This was a pleasant surprise, gleaned from the trailers preceding Sauna, which I reviewed last month.Fear[s] of the Dark is a French animation anthology, calling upon five International graphic artists to create tales of horror. The art on display here takes chiaroscuro to a stark extreme - the color palette is composed of black, whites and grays, with only the very occasional muted earth tone or shocking (literal) splash of red. Like the nighttime vistas the stories exploit, color is at a premium, and when it you finally see it, it may not be a relief.
The work is bookended by Americans: Charles Burns contributes one of his trademark tales of awakening sexuality and insect fear, and Richard McGuire provides a strong finish with a haunted house story made all the more visceral by unspooling sans dialogue. Two other stories are broken into episodes spinkled thoughout the movie: Marie Caillou's manga-inflected tale of a samurai ghost and yokai monsters, and Blutch's continuing metaphorical tale of a wraithful gentleman roaming what appears to be 18th century Europe, unleashing hungry dogs on people. Rounding out the five stories is Lorenzo Mattotti's tale of a village terrorized by a nameless beast that only strikes at night (and, enticingly, is based on a true story).
If there is one false note, it is the continual interjection of a woman talking about her fears (in French, of course) while geometric black and white shapes appear and merge like hard-edged Rorchach blots. The fears are strangely bourgeoise - "I'm afraid of being too nice", "I'm afraid of being politically correct", and ultimately tedious - though they can be considered as a sort of raspberry sorbet, cleansing the pallette between the more fantastic stories.
The animation is uniformly top-notch, and often dazzling. The Burns story looks like one of his graphic novels come to life; Blutch's and Mattotti's segments tales appear to be painfully rendered in pencil and charcoal. McGuire's has been compared to paper cut-outs.
Honestly, Fear[s] of the Dark has my highest possible recommendation for animation fans, and horror fans not afraid of straying away from bombastic gore and unsubtle scare effects.
There truly isn't much here to challenge the bit-rate of a DVD, but this disc honors the artwork beautifully. In its stateside theatrical release, the print was infamously hampered by white subtitles, which can be very bad news in a black and WHITE movie (Foreign films fans see this mistake over and over again). Fortunately, for the disc, the subtitles are now rendered in highly visible yellow.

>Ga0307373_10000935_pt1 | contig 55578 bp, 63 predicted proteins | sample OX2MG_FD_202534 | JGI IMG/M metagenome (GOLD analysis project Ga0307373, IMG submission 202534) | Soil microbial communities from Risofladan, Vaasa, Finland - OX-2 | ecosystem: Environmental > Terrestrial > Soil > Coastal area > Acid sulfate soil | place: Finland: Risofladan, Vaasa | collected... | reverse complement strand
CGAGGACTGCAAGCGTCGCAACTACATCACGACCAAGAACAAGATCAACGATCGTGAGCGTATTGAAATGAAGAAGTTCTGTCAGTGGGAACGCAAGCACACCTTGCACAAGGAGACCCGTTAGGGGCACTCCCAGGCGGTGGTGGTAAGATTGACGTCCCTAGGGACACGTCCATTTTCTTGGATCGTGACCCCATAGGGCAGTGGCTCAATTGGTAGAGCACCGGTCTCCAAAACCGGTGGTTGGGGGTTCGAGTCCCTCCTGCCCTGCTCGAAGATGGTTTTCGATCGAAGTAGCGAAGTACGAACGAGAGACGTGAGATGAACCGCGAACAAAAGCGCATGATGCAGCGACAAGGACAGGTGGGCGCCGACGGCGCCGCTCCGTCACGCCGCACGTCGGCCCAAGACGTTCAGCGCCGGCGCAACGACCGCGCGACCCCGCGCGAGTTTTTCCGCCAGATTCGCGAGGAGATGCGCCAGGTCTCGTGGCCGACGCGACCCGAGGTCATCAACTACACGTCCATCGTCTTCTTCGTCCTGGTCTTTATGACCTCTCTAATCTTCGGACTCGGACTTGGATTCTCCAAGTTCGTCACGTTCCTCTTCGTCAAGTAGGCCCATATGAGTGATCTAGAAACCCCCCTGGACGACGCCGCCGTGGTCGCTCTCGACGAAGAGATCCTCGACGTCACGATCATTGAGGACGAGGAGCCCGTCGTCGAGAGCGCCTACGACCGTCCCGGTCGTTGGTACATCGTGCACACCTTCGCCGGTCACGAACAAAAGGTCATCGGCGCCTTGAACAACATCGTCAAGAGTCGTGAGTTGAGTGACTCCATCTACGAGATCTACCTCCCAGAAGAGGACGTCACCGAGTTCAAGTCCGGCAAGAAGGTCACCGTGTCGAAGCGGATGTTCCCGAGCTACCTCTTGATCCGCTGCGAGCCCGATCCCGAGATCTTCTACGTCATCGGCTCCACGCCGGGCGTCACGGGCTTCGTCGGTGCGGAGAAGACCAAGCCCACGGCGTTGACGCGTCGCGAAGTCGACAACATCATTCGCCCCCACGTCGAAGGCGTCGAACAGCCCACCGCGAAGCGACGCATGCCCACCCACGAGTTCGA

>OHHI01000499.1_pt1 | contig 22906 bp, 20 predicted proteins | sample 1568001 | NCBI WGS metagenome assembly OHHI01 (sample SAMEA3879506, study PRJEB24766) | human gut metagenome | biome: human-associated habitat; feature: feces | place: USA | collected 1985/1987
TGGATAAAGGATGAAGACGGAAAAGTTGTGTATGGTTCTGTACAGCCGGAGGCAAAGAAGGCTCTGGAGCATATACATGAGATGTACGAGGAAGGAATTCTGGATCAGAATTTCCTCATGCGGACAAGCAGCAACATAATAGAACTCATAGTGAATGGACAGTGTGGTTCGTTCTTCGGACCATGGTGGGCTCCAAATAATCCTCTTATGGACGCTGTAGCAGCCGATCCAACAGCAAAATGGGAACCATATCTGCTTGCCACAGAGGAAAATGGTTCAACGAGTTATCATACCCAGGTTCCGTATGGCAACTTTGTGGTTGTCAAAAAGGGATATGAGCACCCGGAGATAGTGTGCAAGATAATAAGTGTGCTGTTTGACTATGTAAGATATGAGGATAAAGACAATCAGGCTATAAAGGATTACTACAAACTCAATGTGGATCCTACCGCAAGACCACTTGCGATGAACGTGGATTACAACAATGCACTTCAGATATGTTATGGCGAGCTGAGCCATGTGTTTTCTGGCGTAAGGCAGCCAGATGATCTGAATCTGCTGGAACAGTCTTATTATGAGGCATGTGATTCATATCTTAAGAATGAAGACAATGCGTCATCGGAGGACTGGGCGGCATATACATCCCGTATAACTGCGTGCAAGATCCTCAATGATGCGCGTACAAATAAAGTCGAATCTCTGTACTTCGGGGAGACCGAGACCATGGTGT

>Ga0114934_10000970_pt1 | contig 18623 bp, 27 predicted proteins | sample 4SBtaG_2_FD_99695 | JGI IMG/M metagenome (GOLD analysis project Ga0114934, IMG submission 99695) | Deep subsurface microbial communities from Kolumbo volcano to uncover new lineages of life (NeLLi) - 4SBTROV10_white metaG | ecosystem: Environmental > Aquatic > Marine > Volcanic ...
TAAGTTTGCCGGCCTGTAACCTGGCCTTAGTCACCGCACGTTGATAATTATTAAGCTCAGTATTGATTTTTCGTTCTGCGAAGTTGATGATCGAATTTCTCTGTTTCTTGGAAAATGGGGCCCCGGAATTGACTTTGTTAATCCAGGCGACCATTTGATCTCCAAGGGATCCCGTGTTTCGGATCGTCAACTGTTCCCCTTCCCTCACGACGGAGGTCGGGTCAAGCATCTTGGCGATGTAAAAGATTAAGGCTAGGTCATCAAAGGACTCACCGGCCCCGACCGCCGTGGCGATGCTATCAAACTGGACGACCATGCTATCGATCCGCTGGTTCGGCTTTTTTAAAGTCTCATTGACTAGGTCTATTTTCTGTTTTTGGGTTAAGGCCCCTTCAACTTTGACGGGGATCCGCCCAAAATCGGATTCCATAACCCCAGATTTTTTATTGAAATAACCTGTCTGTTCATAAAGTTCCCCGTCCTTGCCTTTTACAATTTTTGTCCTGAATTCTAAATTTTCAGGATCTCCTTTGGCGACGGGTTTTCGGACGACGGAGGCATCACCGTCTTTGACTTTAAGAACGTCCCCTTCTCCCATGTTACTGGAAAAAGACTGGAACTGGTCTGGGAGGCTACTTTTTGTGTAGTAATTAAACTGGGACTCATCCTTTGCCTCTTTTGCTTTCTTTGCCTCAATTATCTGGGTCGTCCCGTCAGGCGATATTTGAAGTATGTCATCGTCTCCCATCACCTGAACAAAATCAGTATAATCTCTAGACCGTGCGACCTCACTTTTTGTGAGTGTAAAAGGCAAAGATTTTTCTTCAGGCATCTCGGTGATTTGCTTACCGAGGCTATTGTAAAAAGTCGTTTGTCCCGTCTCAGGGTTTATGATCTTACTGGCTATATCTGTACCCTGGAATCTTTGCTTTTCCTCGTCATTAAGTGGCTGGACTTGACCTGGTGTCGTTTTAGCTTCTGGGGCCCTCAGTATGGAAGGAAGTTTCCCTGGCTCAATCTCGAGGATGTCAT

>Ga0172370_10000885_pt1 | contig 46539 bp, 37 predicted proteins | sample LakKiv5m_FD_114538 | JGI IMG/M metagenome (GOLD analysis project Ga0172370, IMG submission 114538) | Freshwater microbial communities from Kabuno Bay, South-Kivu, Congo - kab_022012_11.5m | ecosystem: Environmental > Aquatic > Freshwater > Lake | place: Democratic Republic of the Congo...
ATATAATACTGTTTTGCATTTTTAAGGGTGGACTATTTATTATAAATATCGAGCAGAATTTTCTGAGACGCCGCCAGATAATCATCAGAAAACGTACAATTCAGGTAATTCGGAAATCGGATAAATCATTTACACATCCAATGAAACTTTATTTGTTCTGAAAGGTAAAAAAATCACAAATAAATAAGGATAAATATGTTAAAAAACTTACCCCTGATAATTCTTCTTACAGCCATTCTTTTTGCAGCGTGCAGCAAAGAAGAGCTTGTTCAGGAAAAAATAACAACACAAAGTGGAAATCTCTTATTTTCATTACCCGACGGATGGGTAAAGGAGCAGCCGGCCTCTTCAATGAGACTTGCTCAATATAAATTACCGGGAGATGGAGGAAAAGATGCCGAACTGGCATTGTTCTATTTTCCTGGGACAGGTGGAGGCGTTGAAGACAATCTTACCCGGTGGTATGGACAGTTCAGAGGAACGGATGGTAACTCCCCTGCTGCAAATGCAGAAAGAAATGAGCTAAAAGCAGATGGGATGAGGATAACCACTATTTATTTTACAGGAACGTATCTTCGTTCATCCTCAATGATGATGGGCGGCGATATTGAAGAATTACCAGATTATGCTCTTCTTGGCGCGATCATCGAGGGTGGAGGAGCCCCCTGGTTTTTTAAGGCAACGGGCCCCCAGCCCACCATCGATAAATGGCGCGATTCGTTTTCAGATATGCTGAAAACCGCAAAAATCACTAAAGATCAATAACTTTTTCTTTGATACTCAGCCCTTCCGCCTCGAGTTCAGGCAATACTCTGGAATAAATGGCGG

The disc begins with previews for other haunted house movies like Left Bank and The Skeptic (with a truly surprising cast - Tom Arnold, Tim Daly and a pre-Star Trek/Avatar Zoe Saldana), Home Movies (ooh, killer kids), and the British political black comedy In The Loop.
Now for the actual Bonus Materials: We start with a video tour of an exhibit on the making of the movie at the Angouleme International Comics Festival, conducted by Etienne Robial, who supervised the production and created the Saul Bass-like opening credits. The only bad things about this segment are a) they didn't turn off the video monitors in the display, so Robial is undercut, like clockwork, by a woman's scream in one of the sequences, and b) one immediately wants a better look at the displays. Robial does a very good job of explaining how the displays relate to the production.
Problem B is solved by From the Drawing to the Film: Diaporama of Working Documents. Well, that sent me to the dictionary. It turns out a diaporama is "a photographic slideshow, sometimes with accompanying audio". Basically, it's the displays of that exhibit, with the video from the monitors, as well. Thank you!
In case you didn't get enough of them in the movie, there is an extended "my fears" segment by Pierre di Sciullo. There are also winning videos from a MySPace contest (you'll watch them once, then forget them), a French teaser, and the theatrical trailer that so drew me in.
Overall, a very nice package from IFC.
Dr. Freex, 1/17/2010